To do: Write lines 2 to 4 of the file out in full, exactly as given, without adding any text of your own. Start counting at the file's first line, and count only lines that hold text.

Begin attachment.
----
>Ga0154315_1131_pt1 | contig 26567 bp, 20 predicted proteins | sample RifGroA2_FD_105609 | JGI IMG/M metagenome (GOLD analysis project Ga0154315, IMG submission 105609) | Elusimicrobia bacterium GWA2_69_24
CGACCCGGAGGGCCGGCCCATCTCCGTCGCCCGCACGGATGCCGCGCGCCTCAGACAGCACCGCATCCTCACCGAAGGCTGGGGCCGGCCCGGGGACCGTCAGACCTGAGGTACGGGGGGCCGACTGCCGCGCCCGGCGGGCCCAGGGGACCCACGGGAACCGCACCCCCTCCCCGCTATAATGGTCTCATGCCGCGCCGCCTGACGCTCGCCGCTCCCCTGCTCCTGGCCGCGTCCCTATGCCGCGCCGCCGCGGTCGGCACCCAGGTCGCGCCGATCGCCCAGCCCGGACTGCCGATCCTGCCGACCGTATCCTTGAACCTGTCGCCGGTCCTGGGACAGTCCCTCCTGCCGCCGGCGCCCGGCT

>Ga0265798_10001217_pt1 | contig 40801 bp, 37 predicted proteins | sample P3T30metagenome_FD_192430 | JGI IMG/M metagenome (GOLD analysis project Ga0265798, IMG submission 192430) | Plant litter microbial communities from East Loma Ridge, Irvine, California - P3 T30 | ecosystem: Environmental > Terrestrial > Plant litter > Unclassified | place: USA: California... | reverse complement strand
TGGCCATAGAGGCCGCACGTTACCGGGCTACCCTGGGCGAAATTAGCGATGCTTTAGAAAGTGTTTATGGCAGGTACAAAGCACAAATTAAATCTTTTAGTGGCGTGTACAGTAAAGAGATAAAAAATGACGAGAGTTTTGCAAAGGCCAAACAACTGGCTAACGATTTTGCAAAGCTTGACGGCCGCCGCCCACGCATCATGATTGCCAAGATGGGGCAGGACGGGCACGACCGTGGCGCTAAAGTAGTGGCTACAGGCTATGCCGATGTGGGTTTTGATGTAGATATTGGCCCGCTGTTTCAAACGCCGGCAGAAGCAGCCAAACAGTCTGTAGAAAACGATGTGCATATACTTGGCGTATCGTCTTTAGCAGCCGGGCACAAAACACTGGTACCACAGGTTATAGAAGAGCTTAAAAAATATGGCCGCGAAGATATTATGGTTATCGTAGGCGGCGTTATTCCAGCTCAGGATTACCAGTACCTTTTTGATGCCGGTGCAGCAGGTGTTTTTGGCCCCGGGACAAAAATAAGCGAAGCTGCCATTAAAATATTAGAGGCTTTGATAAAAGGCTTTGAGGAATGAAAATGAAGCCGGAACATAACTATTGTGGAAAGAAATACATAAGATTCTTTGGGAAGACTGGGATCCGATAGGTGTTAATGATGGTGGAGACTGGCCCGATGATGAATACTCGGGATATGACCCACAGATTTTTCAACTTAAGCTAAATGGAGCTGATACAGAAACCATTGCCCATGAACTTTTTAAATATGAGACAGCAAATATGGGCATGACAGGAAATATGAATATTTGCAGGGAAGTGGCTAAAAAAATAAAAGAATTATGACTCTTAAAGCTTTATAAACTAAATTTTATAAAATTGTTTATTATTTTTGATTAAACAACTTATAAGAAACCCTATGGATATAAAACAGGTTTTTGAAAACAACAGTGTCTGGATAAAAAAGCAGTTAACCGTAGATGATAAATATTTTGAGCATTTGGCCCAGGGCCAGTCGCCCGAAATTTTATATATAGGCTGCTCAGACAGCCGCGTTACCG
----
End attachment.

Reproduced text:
CGACCCGGAGGGCCGGCCCATCTCCGTCGCCCGCACGGATGCCGCGCGCCTCAGACAGCACCGCATCCTCACCGAAGGCTGGGGCCGGCCCGGGGACCGTCAGACCTGAGGTACGGGGGGCCGACTGCCGCGCCCGGCGGGCCCAGGGGACCCACGGGAACCGCACCCCCTCCCCGCTATAATGGTCTCATGCCGCGCCGCCTGACGCTCGCCGCTCCCCTGCTCCTGGCCGCGTCCCTATGCCGCGCCGCCGCGGTCGGCACCCAGGTCGCGCCGATCGCCCAGCCCGGACTGCCGATCCTGCCGACCGTATCCTTGAACCTGTCGCCGGTCCTGGGACAGTCCCTCCTGCCGCCGGCGCCCGGCT

>Ga0265798_10001217_pt1 | contig 40801 bp, 37 predicted proteins | sample P3T30metagenome_FD_192430 | JGI IMG/M metagenome (GOLD analysis project Ga0265798, IMG submission 192430) | Plant litter microbial communities from East Loma Ridge, Irvine, California - P3 T30 | ecosystem: Environmental > Terrestrial > Plant litter > Unclassified | place: USA: California... | reverse complement strand
TGGCCATAGAGGCCGCACGTTACCGGGCTACCCTGGGCGAAATTAGCGATGCTTTAGAAAGTGTTTATGGCAGGTACAAAGCACAAATTAAATCTTTTAGTGGCGTGTACAGTAAAGAGATAAAAAATGACGAGAGTTTTGCAAAGGCCAAACAACTGGCTAACGATTTTGCAAAGCTTGACGGCCGCCGCCCACGCATCATGATTGCCAAGATGGGGCAGGACGGGCACGACCGTGGCGCTAAAGTAGTGGCTACAGGCTATGCCGATGTGGGTTTTGATGTAGATATTGGCCCGCTGTTTCAAACGCCGGCAGAAGCAGCCAAACAGTCTGTAGAAAACGATGTGCATATACTTGGCGTATCGTCTTTAGCAGCCGGGCACAAAACACTGGTACCACAGGTTATAGAAGAGCTTAAAAAATATGGCCGCGAAGATATTATGGTTATCGTAGGCGGCGTTATTCCAGCTCAGGATTACCAGTACCTTTTTGATGCCGGTGCAGCAGGTGTTTTTGGCCCCGGGACAAAAATAAGCGAAGCTGCCATTAAAATATTAGAGGCTTTGATAAAAGGCTTTGAGGAATGAAAATGAAGCCGGAACATAACTATTGTGGAAAGAAATACATAAGATTCTTTGGGAAGACTGGGATCCGATAGGTGTTAATGATGGTGGAGACTGGCCCGATGATGAATACTCGGGATATGACCCACAGATTTTTCAACTTAAGCTAAATGGAGCTGATACAGAAACCATTGCCCATGAACTTTTTAAATATGAGACAGCAAATATGGGCATGACAGGAAATATGAATATTTGCAGGGAAGTGGCTAAAAAAATAAAAGAATTATGACTCTTAAAGCTTTATAAACTAAATTTTATAAAATTGTTTATTATTTTTGATTAAACAACTTATAAGAAACCCTATGGATATAAAACAGGTTTTTGAAAACAACAGTGTCTGGATAAAAAAGCAGTTAACCGTAGATGATAAATATTTTGAGCATTTGGCCCAGGGCCAGTCGCCCGAAATTTTATATATAGGCTGCTCAGACAGCCGCGTTACCG